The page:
What's the difference between added sugar and free sugar?

We'll start with what the two have in common. 

Both added sugars and free sugars are dietary sugars that provide rapidly-absorbed, concentrated doses of fructose. When consumed, their large doses of fructose overwhelm the liver's ability to metabolize fructose. The liver responds by doing the most efficient thing it can do with fructose--it converts fructose to fat, which, over time, leads to metabolic syndrome by contributing to:

  • fatty liver disease (a precursor to diabetes)
  • liver insulin resistance (a precursor to diabetes)
  • increased small, dense LDL cholesterol
  • increased triglycerides
  • increased uric acid (which contributes to hypertension)

Added sugars are sugars added to food during processing. Manufacturers add sugar to their products because it tastes good, consumers like it, and sugar is a preservative that extends the shelf life of processed foods.

You'll find added sugars in the ingredient list of a processed food. There are now more than 56 names for added sugars used by the food industry, and you will commonly find multiple added sugars in a single product.

The term "free sugars" is inclusive of added sugars, but also includes sugars found naturally in foods like fruit juice and honey. 

The naturally-occurring sugars are "freed" when fiber is removed during processing (such as juicing) or simply because fiber was never present in the first place (honey). Fiber slows down the absorption of sugar. When it is not present, free sugars are concentrated and act just like added sugars on the liver leading to the development of metabolic syndrome.

Under this definition lactose (milk sugar) when naturally present in milk and milk products and sugars contained within the cellular structure of foods (particularly whole fruits and vegetables) are excluded.

The 2015 Dietary Guidelines recommend limiting your calories from added sugar to 10 percent of total calories or less.

Since free sugars are metabolically equivalent to added sugars, the 10 percent guideline applies to both--combined.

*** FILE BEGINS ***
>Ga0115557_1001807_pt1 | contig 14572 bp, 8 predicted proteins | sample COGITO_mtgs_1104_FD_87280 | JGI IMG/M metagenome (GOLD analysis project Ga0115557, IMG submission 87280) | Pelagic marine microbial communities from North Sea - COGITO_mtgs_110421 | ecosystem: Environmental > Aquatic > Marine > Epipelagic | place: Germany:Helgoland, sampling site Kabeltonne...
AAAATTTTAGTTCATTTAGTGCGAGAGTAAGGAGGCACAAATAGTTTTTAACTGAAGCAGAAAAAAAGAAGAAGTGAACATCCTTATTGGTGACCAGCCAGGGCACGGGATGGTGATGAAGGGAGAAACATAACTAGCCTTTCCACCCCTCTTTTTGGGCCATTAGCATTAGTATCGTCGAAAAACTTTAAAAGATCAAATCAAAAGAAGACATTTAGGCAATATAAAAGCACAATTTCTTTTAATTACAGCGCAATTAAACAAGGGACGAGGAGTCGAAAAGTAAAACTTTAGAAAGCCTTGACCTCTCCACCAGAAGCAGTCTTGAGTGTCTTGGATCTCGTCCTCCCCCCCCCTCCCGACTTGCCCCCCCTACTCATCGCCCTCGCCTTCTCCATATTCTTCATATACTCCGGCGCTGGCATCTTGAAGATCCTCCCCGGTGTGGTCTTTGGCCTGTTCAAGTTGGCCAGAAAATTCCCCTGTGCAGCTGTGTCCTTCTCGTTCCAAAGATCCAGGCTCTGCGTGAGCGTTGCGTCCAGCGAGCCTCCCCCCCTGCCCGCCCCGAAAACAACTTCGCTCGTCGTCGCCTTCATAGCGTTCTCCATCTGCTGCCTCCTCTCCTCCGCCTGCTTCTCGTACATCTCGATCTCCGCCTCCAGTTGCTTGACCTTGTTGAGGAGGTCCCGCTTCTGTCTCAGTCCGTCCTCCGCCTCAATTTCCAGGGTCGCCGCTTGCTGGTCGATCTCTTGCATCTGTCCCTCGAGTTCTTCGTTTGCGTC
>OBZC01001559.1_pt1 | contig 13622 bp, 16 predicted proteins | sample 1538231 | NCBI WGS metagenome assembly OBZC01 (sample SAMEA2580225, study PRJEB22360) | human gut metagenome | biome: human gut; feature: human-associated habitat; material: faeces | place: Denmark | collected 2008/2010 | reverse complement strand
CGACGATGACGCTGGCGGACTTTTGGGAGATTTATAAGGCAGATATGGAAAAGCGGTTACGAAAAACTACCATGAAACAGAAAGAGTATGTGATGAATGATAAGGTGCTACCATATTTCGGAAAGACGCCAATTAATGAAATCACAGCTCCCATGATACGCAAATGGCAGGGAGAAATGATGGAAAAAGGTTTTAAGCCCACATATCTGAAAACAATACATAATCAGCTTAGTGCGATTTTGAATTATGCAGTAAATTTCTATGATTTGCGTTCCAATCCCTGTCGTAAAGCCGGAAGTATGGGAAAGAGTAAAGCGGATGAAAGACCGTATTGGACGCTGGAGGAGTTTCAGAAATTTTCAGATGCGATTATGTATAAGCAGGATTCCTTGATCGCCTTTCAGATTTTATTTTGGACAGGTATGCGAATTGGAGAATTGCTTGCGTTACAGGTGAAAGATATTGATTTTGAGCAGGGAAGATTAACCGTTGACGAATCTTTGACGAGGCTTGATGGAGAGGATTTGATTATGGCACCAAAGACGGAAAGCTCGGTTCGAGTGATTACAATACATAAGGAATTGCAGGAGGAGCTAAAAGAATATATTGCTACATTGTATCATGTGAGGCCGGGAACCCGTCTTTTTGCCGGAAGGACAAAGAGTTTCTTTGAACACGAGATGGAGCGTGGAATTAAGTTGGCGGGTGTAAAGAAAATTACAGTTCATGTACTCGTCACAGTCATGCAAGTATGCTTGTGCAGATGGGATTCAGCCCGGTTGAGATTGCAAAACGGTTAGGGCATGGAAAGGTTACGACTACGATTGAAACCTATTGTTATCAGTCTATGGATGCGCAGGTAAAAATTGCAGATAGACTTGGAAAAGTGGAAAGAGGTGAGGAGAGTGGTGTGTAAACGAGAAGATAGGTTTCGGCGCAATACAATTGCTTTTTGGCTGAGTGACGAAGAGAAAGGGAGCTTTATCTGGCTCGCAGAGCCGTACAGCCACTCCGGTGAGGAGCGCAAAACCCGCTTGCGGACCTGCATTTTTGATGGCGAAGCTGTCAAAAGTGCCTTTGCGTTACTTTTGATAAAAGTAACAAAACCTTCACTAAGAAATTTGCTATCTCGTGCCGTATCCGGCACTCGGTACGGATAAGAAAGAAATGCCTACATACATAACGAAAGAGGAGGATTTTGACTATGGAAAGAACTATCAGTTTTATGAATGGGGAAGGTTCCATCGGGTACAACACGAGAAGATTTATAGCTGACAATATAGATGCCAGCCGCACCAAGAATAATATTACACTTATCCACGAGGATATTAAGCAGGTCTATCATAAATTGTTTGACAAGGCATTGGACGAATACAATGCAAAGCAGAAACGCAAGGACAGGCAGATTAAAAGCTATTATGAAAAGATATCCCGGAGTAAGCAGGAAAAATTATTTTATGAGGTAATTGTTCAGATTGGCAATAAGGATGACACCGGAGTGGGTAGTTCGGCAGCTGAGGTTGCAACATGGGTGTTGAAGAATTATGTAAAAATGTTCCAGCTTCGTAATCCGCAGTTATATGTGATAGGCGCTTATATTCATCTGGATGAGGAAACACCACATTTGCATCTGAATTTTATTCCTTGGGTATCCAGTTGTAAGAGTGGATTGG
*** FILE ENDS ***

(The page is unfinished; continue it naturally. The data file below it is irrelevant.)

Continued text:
So calories from added sugars plus calories from free sugars should be less than 10 percent of your total daily calories, according to the Guidelines.

The American Heart Association and the World Health Organization make the same recommendation, but the World Health Organization takes their recommendation a step further and advises that limiting calories from free sugars to less than 5 percent provides additional health benefits.

We at the IRN suggested limiting your calories from free sugar to as close to 0 grams per day as you can. The metabolic consequences of sugar are dose-dependent, meaning the more you consume, the worse off you are.

Make most of your days sugar-free for maximum benefit. We understand that may be difficult to do overnight, but think of it as a progression. Start with one source of free sugar in your diet, and find a sugar-free alternative. Once you're comfortable with that change, address another source of sugar in your diet.

The simplest way to cut back on free sugar, is to eliminate processed foods and beverages. Focus on eating whole, real foods that don't have sugar added to them and don't have their protective fiber removed either.

When faced with a challenge, know that your efforts to reduce your sugar intake will convey health benefits. A recent study conducted by Dr. Robert Lustig and colleagues and published in the journal Obesity found that reducing free sugars in the diets of obese, metabolically ill children for just 10 days significantly improved all of their metabolic markers--blood glucose, insulin, liver fat, uric acid, blood pressure, triglycerides, cholesterol, and even their body weight.

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